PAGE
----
How do you stand out from the crowd? What distinguishes your business from the competition?
My style of consulting and teaching is unique because my goal is to keep things simple, yet help my clients be extremely strategic and smart in their overall online marketing plans. I know that social media can be extremely overwhelming, confusing at times and very time consuming. I teach my clients how to sift through all the online noise, focus only on what will get them results, and ultimately help them create a plan that works for their unique style and business goals.

What did it cost to start your business? How did you find the funds? Is your business profitable?
Because I started out consulting, it only cost me a few thousand dollars to set up my website, get incorporated and set up an online shopping cart to process my consulting fees. I also spent some money on training programs to make sure I stayed on top of the trends and was skilled in the best strategies possible in my field. Starting an online business does not need to be expensive, especially if you start out teaching and consulting and do not produce anything physical. I’ve run a very lean business from the beginning and it has been profitable from day one. I think I’ve been able to be successful because I only do what I know I do best (consulting, overall strategy, teaching). If I need something done that is not in my skill set, I outsource it. I make more money by focusing on what I do best and outsourcing what will take me two to three times longer if I try to do it myself. Time is precious and I am happier (and more profitable!) doing what I love.

How long did it take to get started and what business tools have helped you the most?
I was fortunate to make money from the first day I went out on my own, however getting things to go smoothly did not happen overnight! It took about a year for things to really start to click and start moving along smoothy. The saying “What you don’t know, you don’t know” is so true! As for tools to help me out, I invested right away in online training programs. I sought out the best of the best in my industry (and even some programs outside of my industry), and enrolled in whatever programs they had to offer. This massively propelled my business forward quickly. I firmly believe in learning from the best of the best… it’s the only way to go!

What is the single biggest thing you would say an entrepreneur has to be armed with in order to succeed?
Every entrepreneur needs the 3 Ps when first starting out: Patience, Passion and a Peer Group that is more successful than she is currently.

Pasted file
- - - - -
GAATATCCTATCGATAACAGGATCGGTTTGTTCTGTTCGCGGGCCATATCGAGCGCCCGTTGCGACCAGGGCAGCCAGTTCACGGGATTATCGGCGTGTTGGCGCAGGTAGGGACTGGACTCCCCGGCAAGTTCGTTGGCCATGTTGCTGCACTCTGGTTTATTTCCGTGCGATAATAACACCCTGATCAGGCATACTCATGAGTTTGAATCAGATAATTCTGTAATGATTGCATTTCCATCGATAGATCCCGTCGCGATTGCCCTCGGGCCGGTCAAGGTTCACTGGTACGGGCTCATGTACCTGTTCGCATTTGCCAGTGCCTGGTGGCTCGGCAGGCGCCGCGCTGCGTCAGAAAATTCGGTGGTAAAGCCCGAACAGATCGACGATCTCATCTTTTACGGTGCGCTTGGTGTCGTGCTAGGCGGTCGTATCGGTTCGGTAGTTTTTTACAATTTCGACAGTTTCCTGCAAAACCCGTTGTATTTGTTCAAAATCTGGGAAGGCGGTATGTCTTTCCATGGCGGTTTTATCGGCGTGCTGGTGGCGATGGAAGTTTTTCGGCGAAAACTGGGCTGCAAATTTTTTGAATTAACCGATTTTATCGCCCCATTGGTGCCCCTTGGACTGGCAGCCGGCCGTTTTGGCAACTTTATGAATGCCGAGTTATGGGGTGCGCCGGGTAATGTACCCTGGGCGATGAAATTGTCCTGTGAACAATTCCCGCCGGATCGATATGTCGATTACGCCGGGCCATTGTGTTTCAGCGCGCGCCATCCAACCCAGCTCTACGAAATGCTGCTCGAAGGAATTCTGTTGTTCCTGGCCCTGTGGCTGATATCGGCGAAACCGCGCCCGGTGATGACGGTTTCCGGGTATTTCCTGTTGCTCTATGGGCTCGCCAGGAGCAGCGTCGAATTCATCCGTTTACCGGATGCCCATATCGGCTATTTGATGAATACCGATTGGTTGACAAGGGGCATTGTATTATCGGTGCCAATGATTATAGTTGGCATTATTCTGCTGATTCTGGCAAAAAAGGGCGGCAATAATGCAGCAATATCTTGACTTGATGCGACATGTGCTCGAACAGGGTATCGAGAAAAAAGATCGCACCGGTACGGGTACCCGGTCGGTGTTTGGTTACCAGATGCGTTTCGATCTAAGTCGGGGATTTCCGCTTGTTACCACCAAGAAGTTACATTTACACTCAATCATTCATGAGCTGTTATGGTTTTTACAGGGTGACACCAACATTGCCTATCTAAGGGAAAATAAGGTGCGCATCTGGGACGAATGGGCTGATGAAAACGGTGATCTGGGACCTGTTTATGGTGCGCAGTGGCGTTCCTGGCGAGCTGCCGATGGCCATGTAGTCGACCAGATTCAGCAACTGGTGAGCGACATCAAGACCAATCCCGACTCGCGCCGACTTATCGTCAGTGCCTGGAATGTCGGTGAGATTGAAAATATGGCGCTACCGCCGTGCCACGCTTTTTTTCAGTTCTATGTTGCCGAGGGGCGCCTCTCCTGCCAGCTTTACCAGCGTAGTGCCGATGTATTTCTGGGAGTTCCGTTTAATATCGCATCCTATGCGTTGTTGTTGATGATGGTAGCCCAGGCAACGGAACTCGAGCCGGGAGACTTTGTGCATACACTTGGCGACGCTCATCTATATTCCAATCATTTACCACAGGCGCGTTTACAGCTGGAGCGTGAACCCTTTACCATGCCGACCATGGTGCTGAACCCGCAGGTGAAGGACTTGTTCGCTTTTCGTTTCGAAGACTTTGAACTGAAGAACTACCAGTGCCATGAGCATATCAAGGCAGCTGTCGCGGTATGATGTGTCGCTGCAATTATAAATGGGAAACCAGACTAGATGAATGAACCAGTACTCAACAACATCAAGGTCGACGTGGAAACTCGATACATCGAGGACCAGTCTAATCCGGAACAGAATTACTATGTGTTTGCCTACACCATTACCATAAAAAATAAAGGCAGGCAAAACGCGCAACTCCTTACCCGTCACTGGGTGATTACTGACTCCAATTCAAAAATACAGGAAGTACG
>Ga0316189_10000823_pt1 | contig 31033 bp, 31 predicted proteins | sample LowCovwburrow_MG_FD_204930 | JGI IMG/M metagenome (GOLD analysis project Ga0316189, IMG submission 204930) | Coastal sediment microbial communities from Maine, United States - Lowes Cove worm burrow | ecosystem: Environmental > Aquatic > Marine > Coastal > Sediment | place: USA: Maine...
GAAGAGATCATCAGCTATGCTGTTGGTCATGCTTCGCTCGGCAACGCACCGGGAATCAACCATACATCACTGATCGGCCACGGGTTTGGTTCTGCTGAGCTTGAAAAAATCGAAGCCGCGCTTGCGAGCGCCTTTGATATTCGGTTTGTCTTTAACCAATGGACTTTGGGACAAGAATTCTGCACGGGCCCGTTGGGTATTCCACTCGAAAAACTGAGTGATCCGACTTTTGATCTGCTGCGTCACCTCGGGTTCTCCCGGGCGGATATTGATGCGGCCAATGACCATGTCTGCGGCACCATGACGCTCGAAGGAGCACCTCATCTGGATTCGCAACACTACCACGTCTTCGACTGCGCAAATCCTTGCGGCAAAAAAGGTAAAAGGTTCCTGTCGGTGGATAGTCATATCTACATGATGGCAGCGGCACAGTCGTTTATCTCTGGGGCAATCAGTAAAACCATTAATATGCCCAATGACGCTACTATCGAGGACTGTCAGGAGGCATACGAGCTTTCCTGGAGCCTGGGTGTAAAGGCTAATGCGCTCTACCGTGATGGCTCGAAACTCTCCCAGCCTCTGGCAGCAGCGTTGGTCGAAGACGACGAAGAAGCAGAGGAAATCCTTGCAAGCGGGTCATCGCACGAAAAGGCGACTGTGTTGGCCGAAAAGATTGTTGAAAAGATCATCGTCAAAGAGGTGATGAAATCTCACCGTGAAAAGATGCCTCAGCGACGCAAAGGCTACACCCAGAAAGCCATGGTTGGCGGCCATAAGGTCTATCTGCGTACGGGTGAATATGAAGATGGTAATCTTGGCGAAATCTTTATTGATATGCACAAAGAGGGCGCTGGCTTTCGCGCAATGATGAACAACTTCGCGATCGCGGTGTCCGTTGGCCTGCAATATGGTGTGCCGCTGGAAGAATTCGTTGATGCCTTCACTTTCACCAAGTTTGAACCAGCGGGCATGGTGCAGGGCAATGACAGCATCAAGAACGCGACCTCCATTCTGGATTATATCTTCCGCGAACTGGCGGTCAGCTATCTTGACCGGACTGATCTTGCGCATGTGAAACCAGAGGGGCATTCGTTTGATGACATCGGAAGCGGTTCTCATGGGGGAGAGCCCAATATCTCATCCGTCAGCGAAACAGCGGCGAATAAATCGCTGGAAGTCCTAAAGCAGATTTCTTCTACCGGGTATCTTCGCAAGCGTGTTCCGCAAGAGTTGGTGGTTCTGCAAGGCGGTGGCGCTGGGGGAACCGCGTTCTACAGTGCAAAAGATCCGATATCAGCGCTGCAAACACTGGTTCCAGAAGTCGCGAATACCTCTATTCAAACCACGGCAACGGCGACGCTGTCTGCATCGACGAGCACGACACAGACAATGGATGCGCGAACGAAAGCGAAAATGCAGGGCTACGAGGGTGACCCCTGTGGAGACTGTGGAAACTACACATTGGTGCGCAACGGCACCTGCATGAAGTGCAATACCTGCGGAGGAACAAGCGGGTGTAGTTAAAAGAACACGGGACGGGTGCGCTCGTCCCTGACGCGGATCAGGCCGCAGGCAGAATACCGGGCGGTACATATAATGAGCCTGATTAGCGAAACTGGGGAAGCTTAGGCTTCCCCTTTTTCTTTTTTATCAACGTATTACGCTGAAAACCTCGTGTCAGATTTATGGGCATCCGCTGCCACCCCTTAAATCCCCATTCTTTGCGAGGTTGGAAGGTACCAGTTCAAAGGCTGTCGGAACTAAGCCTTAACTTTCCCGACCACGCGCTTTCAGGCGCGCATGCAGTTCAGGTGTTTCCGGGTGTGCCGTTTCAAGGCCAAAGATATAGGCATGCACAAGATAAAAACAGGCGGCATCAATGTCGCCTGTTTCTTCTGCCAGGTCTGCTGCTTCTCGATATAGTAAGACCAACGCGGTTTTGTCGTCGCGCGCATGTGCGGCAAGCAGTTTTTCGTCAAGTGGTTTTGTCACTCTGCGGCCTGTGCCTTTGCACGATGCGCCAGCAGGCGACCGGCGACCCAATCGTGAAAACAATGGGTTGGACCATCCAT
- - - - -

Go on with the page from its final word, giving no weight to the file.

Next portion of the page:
Patience because starting your own business is HARD WORK and there is no way around it. You have to pay your dues, work at it with all heart and you must know that the success, if it is to last, will not happen overnight. Every successful entrepreneur I respect has a story of working toward his or her success for many years. You have to be patient or you’ll miss out on the big rewards.

Passion because if you don’t truly believe in what you are creating, you’re wasting your time, resources and money. Passion makes the difficult days worth it. Passion to succeed and see all my hard work pay off gets me out of bed every morning.

And lastly, having a peer group that is more successful than you is the best thing you can do for your overall success. I learned this one from my years working with Tony Robbins. Surround yourself with successful, passionate entrepreneurs you respect and admire. Put yourself in situations where the playing field is high. Consider spending the money to join a mastermind with people that are a bit “out of your league”–not only will you learn priceless lessons and strategies from them, but you will be pushed to step out of your comfort zone and do things you’ve never thought of doing before. My peer groups have truly been the secret to my success!

What advice would you give someone just starting out?
Stay with it! If you’re creating something you truly believe in, and you’re willing to do the hard work to get things moving, you will never look back. The first few years are tough and therefore perseverance (and a little faith!) are a necessity!